Having successfully shepherded the Emma Watson-led Beauty and the Beast remake to a billion-dollar worldwide gross, Bill Condon now has the world in his palm. An Academy Award winner with blockbuster bona fides, he’s pretty much free to take whatever project he’d like. Today brings news of what his next big endeavor might be, and it looks like he’s going to make a lateral move to stick with big budget studio work. Condon chronicled the life of British filmmaker James Whale with the celebrated Of Gods and Monsters, now he’s poised to tackle Whale’s work head-on.
Aah, remember just three weeks ago when we all thought Disney was about to introduce the studio’s first openly gay character? Director Bill Condon said his live-action Beauty and the Beast remake would feature a character having an “exclusively gay moment,” and described Josh Gad‘s LeFou as someone who both wants to be Gaston (Luke Evans), and kiss Gaston. Then critics saw the movie and found no openly gay character in sight. The investigation continues into what exactly an “exclusively gay moment” is – if anyone has figured it out, please let me know – but it’s certainly not whatever happened at the end of Beauty and the Beast.
One of the things that’s different about the new Beauty and the Beast — other than the fact that it’s live-action — is that it’s 45 minutes longer than the original animated movie. There are a few new additions: expanded characters, three completely new songs, and some extended flashbacks. One of these flashbacks is an answer to one mystery die-hard Beauty and the Beast fans have been asking since 1991: What happened to Belle’s mother?
At first, Disney’s live-action Beauty and the Beast might not look all that different from the 1991 original. Emma Watson‘s Belle shares a dance with the Beast (Dan Stevens) in her iconic yellow gown, the servants are as charming as ever, and the story is relatively the same. But there are some new flourishes that distinguish the remake from the classic many of us grew up with.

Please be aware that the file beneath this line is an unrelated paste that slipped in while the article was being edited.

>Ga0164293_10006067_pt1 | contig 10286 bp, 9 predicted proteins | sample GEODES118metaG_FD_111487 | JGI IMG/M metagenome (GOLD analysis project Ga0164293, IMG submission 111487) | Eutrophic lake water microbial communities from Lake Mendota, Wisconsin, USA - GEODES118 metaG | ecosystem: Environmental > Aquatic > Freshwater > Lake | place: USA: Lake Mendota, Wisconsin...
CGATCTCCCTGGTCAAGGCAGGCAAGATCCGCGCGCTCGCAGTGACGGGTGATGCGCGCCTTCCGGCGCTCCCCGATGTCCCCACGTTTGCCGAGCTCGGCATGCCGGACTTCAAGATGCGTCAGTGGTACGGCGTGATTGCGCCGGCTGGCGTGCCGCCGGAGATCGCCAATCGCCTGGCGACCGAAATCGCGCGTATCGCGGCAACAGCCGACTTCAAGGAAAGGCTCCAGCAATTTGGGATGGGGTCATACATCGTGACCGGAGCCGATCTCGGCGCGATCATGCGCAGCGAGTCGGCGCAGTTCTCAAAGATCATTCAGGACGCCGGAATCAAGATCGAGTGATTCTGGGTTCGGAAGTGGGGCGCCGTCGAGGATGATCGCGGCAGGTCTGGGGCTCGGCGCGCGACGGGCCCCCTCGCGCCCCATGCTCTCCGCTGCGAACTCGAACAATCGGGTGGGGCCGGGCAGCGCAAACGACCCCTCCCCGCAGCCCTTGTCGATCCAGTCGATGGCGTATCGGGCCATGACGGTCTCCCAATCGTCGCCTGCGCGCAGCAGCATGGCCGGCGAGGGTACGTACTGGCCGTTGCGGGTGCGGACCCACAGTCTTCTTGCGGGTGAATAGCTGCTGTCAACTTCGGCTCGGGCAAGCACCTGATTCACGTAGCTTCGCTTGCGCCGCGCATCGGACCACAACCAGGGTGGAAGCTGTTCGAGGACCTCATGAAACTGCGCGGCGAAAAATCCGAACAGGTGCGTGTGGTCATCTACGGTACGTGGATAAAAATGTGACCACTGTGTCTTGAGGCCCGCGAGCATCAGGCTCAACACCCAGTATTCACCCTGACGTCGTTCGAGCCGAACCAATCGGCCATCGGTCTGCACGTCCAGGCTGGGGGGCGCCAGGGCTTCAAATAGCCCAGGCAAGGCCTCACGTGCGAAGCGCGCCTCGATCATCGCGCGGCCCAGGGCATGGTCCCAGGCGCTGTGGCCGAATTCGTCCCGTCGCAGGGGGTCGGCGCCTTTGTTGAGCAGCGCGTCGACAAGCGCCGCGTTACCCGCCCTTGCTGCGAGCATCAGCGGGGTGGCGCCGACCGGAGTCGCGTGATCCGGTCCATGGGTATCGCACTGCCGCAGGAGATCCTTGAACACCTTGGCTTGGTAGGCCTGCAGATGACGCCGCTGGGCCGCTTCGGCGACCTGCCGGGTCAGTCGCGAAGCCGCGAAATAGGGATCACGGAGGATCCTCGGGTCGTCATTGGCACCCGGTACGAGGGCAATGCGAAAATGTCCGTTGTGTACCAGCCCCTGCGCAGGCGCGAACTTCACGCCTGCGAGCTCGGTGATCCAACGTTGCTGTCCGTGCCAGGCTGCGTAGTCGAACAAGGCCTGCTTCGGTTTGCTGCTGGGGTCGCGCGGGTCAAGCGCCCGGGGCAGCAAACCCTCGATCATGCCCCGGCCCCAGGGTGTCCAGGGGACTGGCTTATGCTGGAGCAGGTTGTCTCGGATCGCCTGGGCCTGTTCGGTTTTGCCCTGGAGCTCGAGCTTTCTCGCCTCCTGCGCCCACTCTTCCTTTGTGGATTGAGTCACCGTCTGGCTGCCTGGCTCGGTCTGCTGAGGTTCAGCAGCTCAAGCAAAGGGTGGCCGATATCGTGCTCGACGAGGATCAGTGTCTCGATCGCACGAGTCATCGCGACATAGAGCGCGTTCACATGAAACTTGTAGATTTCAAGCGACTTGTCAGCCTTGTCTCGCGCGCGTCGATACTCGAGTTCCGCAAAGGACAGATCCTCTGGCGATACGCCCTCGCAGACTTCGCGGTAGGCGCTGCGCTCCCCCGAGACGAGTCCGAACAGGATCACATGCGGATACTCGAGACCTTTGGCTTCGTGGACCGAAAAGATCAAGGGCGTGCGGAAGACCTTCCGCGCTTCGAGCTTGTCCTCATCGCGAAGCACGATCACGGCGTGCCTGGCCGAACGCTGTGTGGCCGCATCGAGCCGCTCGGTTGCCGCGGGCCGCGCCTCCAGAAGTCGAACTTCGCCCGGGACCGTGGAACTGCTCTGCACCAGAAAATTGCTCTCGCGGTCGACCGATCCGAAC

Last week it seemed like the live-action Beauty and the Beast remake was about to make history with the Disney’s first openly gay character. But now director Bill Condon says the whole thing has been blown out of proportion.
To say that the first trailer for Beauty and the Beast was evocative of the 1991 animated classic would be an understatement; it was a live-action carbon copy, and if Disney’s remake of Cinderella was any indication, we were in for yet another tedious — if visually stunning, well-acted and beautifully-designed — exercise in nostalgia-based capitalism. But Bill Condon’s live-action update of Beauty and the Beast is more reimagining than remake, a lavish and lovely take on a familiar tale (as old as time, no doubt) that enriches its source material without betraying it, embellishing a cherished antique with modern ideas.
Slowly but surely, Disney is becoming a little more woke. With last year’s politically-minded (and now Oscar-winning) Zootopia, announcements of Marvel’s first female-led superhero movie and first black superhero movie, and making Ava DuVernay the first woman of color to helm a $100 million movie, the studio is adding diversity to their roster little by little. Now the studio has finally decided to feature their first openly gay character in not just any movie, but a remake of a Disney classic.
With the live-action remake of Beauty and the Beast officially one of the most anticipated movies of next year, and a trailer that looks just like the original cartoon (except with, you know, real people) we’ve all been dying to know what they sound like singing those iconic songs. I, for one, am most excited for Luke Evans to belt “Gaston” with as much gusto as the song allows for (a lot), but a ton of other classics will make their way into the picture, from the furniture and cutlery ensemble number “Be Our Guest” to the theme “Beauty and the Beast.” There’s been no official soundtrack release yet, but today we’ve gotten our first listen to Emma Watson’s Belle singing her part of the movie’s opening number.
The musical never completely died as a movie genre, but it did lay dormant for a good long while throughout the 1980s and ’90s, with only the occasional throwback like Pennies From Heaven, Newsies, or Everyone Says I Love You popping up, like an old memory. Back then, the movie business largely conceded its tradition of song-and-dance to Disney cartoons and MTV, assuming — wrongly — that the idea of flesh-and-blood actors breaking into big numbers in the middle of narrative feature films had become too cornball for the modern mass audience.
Back in May, Disney released the first teaser trailer for their live-action remake of Beauty and the Beast, and although it was a rather lovely homage to the teaser for the classic animated version, it’s the only real preview we’ve had for the upcoming film. While we anxiously await the full official trailer, new concept art has debuted online that offers our first look at Lumiere and Cogsworth, along with a behind-the-scenes image of Gaston’s famous musical sequence.